The first few chapters of the book proceed by presenting such examples and refining the information requirement in their light. Soon, however, Egonsson is led to broader issues. There are short discussions of value incommensurability, the moral relevance of future desires and discounting future preferences, different conceptions of rationality and practical reasoning, as well as many other topics.
Indeed, therein lies the greatest difficulty with the book. Egonsson covers a lot of ground at a very fast pace that often leaves the reader lost and disoriented. It is sometimes difficult to see the direction in which the discussion is heading. Some threads in the argument are dropped and picked up later without reminder to the reader of the details. As a matter of fact, it might be worth beginning the book by reading the first section of Chapter 11, which provides a summary of the main arguments. Even though it assumes familiarity with the ideas of the previous chapters, it may give some sense of where the book is going.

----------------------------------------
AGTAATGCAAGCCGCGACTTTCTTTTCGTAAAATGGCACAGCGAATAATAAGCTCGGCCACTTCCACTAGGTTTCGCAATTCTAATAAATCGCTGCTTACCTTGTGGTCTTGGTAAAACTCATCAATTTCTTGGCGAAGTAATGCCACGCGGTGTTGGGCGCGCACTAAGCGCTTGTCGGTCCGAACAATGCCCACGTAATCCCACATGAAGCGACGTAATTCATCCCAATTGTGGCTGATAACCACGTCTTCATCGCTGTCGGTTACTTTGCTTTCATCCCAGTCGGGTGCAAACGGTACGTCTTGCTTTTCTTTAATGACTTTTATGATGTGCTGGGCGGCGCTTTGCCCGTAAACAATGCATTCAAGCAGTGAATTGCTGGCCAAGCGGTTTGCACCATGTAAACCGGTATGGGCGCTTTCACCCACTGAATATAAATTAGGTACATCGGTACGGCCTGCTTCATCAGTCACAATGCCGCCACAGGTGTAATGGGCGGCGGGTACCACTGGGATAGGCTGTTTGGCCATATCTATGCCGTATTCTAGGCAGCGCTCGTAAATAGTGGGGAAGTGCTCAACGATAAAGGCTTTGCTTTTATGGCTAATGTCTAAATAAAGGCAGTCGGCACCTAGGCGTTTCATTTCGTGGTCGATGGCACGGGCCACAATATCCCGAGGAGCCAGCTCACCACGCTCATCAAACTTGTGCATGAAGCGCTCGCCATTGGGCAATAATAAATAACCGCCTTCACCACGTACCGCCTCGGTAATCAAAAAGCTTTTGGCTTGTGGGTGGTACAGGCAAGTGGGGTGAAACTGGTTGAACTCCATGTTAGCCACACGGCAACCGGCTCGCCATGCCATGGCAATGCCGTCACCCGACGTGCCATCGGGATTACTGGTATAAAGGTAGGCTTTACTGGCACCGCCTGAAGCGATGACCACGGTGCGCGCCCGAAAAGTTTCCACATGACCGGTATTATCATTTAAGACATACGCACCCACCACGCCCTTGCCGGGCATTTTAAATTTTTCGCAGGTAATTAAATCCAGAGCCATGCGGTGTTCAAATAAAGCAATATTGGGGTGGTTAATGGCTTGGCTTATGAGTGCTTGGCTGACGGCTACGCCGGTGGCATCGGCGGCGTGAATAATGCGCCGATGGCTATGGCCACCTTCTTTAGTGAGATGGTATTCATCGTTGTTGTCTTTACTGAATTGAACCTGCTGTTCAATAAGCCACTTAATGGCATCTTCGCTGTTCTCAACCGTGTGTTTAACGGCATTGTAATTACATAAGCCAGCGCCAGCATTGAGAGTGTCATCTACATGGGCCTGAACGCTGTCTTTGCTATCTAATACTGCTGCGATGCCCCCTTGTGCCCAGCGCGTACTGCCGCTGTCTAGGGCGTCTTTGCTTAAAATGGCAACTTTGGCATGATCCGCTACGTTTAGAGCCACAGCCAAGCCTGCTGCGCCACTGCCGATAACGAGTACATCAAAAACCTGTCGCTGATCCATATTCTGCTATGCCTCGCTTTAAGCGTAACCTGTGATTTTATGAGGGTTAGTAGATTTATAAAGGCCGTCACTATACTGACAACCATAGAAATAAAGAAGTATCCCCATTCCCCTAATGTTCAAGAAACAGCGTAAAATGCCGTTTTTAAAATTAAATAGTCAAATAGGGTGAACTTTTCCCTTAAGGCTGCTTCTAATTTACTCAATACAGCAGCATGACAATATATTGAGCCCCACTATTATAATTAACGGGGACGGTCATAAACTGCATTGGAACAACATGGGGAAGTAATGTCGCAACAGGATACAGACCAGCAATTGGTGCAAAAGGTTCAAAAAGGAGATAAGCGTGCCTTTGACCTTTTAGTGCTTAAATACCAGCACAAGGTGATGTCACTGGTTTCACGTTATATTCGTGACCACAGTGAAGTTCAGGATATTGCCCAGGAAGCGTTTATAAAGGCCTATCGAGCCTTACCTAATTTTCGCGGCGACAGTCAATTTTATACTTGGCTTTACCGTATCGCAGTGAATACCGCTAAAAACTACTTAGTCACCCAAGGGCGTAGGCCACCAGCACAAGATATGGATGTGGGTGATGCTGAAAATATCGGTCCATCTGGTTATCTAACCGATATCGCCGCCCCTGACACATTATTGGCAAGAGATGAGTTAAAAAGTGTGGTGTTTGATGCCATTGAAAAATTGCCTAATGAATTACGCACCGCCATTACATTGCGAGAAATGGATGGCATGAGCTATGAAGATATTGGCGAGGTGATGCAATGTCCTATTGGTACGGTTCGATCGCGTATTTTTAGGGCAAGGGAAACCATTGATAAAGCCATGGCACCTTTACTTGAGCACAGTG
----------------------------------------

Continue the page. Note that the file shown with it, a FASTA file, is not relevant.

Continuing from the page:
In later chapters, the discussion is broadened even more, and these problems are exacerbated. For instance, Egonsson makes the well-known distinction between intrinsic and extrinsic value, and argues that there is a further distinction between weak and strong intrinsic value. If something is strongly intrinsically valuable, then it's valuable for its intrinsic properties; if something is weakly intrinsically valuable, then, in Egonsson's definition, 'we value them for their intrinsic properties, but only in certain contexts and under certain circumstances' (150; also 86-90). But this seems to overlook the distinction between the questions of what it is in virtue of which something is valuable, and what it is for which we value something. Something can be intrinsically or extrinsically valuable on the one hand, and it can be valued for its intrinsic or extrinsic properties, on the other. These are different. The aim of Egonsson's distinction is to show that intrinsic preferences can also be irrational, but the distinction between weak and strong intrinsic value does not provide a stable foundation for this.